Nowadays, passwords are an easy target for hackers. There’s a precise collision between what are the best practices of password management and reality. If we count all the services where we have information, we have a massive chunk of our life, some of it very private, online protected by a simple combination of username and password. Think bank information, health, location, and legal information, to name a few.
Theory VS Practice
The contradiction is that we have:
- Hundreds of services/apps/ accounts created each demanding a username/email and password
- Lack of imagination coming up with passwords
- Access the internet where we can find it (Starbucks for example)
- Freely share passwords with our co-workers/spouses for the sake of simplicity
- Write down passwords because they may be too hard to remember.
What are the password best practices:
- Make them unique per service
- Enable 2-factor authentication
- Don’t log in to websites from public computers since they may be compromised
- Use a VPN in untrusted internet connection
- Don’t share any information with anyone or write it down
Why we don’t follow the password best practices
It’s hard to keep track of all these passwords and follow all the security rules. People think that they need to remember passwords for all those services, so that’s why they keep the same everywhere. I was guilty of this in the past, and it’s hard to search for solutions.
Another dangerous habit that people have is to use public wi-fi like Starbucks, for example. It’s fantastic to have free internet, but don’t forget that your information goes wirelessly to the router so other people in the room can catch it. And if you’re not using proper security measures, then your data can be stolen.
What can we do?
The software came a long way, and there are cheap and easy to use services that you can use to protect yourself. I’ll mention two types that can go a long way in protecting you against attacks and keep up with the recommended best practices from experts:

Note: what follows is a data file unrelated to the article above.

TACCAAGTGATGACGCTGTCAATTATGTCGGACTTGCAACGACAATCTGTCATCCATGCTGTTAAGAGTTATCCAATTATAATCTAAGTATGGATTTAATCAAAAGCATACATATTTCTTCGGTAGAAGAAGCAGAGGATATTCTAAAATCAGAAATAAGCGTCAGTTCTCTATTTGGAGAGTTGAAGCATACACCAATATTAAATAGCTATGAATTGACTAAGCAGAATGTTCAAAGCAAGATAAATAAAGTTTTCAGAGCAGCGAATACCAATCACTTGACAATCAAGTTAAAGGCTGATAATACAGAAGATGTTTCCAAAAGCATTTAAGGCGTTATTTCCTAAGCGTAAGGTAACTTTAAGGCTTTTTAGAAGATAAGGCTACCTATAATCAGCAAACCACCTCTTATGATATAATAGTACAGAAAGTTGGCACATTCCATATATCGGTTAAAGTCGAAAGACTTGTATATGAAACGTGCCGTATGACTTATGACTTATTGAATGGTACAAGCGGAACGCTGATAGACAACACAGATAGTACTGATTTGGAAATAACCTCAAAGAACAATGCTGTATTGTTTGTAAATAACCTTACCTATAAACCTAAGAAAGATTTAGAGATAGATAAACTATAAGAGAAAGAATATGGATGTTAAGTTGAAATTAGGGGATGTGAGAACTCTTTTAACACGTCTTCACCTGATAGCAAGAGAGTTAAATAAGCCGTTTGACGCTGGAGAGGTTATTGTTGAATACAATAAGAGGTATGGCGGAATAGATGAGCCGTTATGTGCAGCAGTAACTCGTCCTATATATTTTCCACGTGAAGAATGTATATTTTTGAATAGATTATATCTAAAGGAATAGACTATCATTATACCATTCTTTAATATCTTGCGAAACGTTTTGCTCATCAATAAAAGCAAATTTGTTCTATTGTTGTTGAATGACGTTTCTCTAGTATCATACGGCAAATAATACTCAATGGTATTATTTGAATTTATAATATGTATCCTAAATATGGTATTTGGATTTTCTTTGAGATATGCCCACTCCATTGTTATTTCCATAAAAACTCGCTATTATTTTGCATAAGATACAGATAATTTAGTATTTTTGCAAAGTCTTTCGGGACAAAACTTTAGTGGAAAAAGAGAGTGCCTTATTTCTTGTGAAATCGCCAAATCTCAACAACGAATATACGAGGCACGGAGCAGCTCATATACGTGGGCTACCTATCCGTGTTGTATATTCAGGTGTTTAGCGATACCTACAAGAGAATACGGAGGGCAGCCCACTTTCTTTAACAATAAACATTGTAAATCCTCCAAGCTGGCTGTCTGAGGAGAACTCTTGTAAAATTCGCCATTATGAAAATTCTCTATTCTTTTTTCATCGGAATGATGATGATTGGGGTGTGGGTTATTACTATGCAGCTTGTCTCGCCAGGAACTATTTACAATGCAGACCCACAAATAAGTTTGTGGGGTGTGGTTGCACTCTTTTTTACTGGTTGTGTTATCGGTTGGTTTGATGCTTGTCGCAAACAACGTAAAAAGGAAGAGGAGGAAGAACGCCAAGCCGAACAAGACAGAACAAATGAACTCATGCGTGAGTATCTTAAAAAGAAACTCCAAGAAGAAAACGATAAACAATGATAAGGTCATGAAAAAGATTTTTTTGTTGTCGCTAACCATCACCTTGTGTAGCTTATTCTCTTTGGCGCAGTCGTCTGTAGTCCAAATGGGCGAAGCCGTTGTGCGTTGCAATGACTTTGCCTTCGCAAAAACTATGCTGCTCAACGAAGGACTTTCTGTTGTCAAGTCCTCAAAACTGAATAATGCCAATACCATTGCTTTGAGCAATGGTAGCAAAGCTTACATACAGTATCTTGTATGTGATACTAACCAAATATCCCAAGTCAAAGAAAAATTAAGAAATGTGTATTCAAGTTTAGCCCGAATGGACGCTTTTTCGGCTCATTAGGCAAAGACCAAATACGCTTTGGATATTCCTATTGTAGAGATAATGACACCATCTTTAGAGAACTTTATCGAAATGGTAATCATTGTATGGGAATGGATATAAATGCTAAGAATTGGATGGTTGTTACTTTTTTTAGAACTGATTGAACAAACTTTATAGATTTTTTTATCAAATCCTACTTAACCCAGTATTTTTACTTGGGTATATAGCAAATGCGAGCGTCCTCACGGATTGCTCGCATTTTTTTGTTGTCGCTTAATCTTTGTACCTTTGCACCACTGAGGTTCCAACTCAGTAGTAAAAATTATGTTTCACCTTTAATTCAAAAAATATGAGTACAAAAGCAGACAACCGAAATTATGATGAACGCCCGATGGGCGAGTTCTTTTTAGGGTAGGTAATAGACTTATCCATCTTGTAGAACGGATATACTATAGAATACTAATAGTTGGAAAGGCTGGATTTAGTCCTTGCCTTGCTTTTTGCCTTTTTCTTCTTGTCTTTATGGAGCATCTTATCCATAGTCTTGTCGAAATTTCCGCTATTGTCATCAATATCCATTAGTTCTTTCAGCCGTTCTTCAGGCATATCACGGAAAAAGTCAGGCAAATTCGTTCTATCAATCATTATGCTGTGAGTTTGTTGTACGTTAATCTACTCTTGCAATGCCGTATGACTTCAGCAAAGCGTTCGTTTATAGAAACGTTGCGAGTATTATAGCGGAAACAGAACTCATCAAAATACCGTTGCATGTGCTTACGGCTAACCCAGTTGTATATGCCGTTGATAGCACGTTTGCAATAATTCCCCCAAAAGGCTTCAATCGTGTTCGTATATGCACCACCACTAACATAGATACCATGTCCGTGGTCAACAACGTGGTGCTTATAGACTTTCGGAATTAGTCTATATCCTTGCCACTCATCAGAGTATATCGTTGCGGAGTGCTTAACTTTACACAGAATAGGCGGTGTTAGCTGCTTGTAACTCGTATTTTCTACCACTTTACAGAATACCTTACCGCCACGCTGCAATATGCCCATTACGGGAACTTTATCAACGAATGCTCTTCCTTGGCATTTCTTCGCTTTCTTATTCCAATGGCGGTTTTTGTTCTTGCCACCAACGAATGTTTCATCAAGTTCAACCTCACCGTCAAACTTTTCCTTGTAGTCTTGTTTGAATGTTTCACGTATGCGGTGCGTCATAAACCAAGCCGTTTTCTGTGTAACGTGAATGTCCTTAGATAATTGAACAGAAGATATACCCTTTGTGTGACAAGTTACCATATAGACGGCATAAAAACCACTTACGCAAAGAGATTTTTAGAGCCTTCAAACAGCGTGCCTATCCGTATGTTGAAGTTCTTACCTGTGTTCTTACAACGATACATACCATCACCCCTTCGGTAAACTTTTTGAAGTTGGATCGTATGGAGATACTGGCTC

- Password Managers
VPNs are services that create a secure connection to a server where your data can flow safely. Since the data is protected right on your computer, even if you’re in a public wi-fi, the data will look like gibberish since it’s protected. There are a lot, but I recommend NordVPN. It’s the one I use, and it’s straightforward to use and not that expensive. You can find a detailed review of other alternatives here.
Password Managers keep all passwords safe in a “vault.” When you create a new account, the password manager, proposed a randomly generated password for that service and, when you reaccess the service, the password manager inputs the password automatically. It has the advantage of keeping your passwords unique and filling them automatically for you, so no need to write them. You can store other types of information like credit card information, recovery data, and additional sensitive information that you want to keep protected. For this I recommend 1password. I’ve been using it for a while, and it has the added value of saving, not only my passwords but also my two-factor authentication tokens. You can find a detailed review of other alternatives here.
These are just two quick steps that you can take to be more secure online. Both applications proposed are used by my daily, both incredibly simple to use and look good, so you can try them and see if you can get used to them. It will go a long way in getting you safe online and keep all information secure.